|Author||Jacquet, Jennifer ♦ Johnson, Ayana Elizabeth|
|Content type||Video ♦ Animation|
|Subject Domain (in DDC)||Social sciences ♦ Political science ♦ Civil & political rights ♦ Economics ♦ Financial economics ♦ International economics ♦ Macroeconomics & related topics ♦ Social problems & services; associations ♦ Other social problems & services ♦ Natural sciences & mathematics ♦ Earth sciences ♦ Technology ♦ Medicine & health ♦ Human physiology ♦ Engineering & allied operations ♦ The arts; fine & decorative arts ♦ Architecture ♦ Design & decoration ♦ History & geography|
|Subject Keyword||Economics ♦ Business ♦ Global Economics ♦ Macroeconomics ♦ Design ♦ Engineering ♦ Technology ♦ Health ♦ Public Health ♦ Nutrition ♦ Science ♦ Life Sciences ♦ Environmental Science ♦ Social Studies ♦ Area Studies ♦ Civics ♦ Geography|
|Abstract||When most people think of fishing, we imagine relaxing in a boat and patiently reeling in the day’s catch. But modern industrial fishing -- the kind that stocks our grocery shelves -- looks more like warfare. Ayana Elizabeth Johnson and Jennifer Jacquet explain overfishing and its effects on ecosystems, food security, jobs, economies, and coastal cultures.|
|Description||Ocean solutions: This article pulls together the full spectrum of solutions to ocean challenges, with a handy graphic. Jacquet et al. 2011. Scanning the Oceans for Solutions. Solutions. New models for sustainable, local seafood: Similar to community supported agriculture (CSAs) on land, community supported fisheries can deliver fresh seafood and ensure fishermen get a fair price – see, for example, Dock to Dish, which supports local fishermen and ensures traceability. There are also ways of farming seafood (aka aquaculture) sustainably – see, for example, Greenwave, which has innovated vertical farming of oyster, mussels, clams, and seaweeds. Community-based management: This video focused on industrial fishing, but small-scale fisheries are responsible for around half of the global catch, and are critical to food security, coastal economies, and cultures. Given these high stakes it's important to ensure small-scale fisheries have the support they need as they transition to and maintain sustainable practices. Efforts such as Blue Ventures, the Waitt Institute’s Blue Halo Initiative, and Rare’s Fish Forever program are working with coastal communities to develop and implement sustainable management.Seafood sustainability ratings: The Seafood Watch program of the Monterey Bay Aquarium evaluates and rates the sustainability of seafood to help consumers make more informed choices. Seafood fraud: One of the biggest challenges is the amount of fraud in the seafood industry – 30+% of seafood is mislabeled – so even buyers trying to make sustainable choices may end up unwittingly supporting overfishing. There is a great need for more efforts to improve the traceability of seafood. Illegal fishing: Having good laws in place is one thing; enforcing them is another. Collaborative efforts to track and intercept illegal fishing are underway, such as Global Fishing Watch. Illegal, unregulated, and unreported (IUU) fishing is commonplace. And illegal fishing is often associated with other illegal activities from slavery, to drug, weapons, and human trafficking. For more, see Ian Urbina’s Outlaw Ocean series for the New York Times. Data on global fish catches: The Sea Around Us Project at University of British Columbia provides information on the status and trends of fishing all over the world. The history of overfishing: This article describes the history of overfishing over the last few hundred years, and what it does to ecosystems from coral reefs, to kelp forests, to estuaries. Jackson et al. 2001. Historical Overfishing and the Collapse of Coastal Ecosystems. Science Magazine. Many more resources on ocean issues: The Ocean Collectiv has curated a set of resources on ocean conservation issues from fishing and seafood, to plastics, climate change, and protected areas.|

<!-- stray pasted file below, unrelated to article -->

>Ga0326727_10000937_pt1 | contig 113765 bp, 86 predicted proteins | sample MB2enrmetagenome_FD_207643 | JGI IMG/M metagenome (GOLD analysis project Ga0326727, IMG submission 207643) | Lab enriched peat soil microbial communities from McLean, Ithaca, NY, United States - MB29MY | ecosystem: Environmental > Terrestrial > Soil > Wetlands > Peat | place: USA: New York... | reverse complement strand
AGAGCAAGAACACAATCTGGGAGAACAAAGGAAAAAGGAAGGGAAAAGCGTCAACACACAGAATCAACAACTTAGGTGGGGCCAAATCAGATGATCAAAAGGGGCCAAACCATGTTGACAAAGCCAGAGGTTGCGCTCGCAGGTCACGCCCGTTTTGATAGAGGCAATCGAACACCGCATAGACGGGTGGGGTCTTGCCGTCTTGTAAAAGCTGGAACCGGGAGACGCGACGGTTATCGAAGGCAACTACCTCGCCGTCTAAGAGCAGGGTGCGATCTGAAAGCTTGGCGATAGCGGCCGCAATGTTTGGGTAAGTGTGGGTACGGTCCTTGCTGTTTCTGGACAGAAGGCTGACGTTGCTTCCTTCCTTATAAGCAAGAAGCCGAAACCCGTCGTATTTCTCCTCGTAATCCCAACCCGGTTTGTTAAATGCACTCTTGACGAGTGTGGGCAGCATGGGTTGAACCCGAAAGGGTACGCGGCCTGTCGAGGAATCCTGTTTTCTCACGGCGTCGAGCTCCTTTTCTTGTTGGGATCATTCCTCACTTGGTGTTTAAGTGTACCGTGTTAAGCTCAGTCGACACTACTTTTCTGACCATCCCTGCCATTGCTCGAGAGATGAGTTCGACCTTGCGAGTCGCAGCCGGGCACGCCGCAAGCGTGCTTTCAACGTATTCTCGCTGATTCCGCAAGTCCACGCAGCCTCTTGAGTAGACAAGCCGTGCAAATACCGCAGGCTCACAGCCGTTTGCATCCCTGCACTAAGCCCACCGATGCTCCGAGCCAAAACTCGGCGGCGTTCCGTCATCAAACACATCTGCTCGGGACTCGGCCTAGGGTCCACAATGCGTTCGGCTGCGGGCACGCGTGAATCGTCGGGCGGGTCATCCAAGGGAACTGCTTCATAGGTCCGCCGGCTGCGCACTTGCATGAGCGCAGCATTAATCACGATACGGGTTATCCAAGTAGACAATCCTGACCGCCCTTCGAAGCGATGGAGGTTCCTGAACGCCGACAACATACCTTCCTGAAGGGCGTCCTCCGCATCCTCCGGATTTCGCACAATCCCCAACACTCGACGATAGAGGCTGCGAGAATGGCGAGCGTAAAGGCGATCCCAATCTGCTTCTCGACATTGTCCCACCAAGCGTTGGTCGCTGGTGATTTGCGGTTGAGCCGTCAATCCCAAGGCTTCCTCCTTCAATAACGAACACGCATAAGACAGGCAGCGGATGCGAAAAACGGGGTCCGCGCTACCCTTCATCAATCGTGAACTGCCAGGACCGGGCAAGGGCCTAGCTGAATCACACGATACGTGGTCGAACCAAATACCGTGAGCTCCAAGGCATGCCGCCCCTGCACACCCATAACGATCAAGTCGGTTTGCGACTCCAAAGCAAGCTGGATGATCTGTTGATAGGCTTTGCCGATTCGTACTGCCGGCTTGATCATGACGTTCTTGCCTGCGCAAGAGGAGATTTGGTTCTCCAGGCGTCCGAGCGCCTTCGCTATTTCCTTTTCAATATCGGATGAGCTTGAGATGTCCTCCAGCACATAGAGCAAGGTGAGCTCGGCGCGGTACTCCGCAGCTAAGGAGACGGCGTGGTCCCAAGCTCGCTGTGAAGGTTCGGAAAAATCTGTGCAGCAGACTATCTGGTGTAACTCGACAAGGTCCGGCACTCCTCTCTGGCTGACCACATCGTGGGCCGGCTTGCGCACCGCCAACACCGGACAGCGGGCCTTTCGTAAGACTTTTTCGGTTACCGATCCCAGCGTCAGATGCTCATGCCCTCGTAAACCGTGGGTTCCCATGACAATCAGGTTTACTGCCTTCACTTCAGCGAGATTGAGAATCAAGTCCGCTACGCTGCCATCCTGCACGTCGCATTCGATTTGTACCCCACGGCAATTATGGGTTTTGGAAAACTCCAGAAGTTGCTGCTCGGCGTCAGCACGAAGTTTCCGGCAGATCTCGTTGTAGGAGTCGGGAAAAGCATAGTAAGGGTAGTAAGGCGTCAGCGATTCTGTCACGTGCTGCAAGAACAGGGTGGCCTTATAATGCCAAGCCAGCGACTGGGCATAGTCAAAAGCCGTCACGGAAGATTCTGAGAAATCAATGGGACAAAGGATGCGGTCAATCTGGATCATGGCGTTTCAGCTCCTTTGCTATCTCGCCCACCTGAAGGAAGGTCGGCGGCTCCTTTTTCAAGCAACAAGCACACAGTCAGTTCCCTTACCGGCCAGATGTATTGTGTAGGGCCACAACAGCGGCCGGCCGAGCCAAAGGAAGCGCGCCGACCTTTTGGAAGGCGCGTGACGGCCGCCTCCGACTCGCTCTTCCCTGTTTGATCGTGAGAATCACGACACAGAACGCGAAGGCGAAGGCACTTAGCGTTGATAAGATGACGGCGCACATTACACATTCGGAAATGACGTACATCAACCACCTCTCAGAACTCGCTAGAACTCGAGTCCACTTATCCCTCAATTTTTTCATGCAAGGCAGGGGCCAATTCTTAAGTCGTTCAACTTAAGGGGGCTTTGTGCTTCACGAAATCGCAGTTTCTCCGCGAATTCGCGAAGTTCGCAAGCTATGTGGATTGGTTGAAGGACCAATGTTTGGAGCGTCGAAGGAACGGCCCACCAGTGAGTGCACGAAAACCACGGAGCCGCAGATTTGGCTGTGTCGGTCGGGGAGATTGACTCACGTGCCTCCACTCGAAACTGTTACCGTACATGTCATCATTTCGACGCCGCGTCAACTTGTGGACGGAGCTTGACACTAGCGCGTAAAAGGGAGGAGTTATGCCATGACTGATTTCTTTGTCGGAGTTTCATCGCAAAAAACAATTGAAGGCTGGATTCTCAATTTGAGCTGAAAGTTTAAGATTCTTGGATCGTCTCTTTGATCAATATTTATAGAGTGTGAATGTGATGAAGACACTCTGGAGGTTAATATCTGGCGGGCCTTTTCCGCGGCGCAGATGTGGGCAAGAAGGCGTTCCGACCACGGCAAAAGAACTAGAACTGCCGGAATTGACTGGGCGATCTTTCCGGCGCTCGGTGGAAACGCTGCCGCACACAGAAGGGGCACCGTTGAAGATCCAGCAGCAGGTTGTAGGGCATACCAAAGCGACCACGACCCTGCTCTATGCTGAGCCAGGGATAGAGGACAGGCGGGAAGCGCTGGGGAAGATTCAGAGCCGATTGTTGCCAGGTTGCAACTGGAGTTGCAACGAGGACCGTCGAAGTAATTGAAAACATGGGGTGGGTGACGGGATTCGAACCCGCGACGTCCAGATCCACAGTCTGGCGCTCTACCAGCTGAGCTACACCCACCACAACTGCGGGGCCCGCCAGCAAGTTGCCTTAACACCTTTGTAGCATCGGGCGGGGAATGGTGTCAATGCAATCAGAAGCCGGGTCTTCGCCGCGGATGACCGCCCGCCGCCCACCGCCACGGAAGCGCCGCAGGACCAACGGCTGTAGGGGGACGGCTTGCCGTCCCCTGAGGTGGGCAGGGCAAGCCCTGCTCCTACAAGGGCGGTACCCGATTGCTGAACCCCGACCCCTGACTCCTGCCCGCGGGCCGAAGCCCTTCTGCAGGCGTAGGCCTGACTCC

|Learning Resource Type||Video Lecture|
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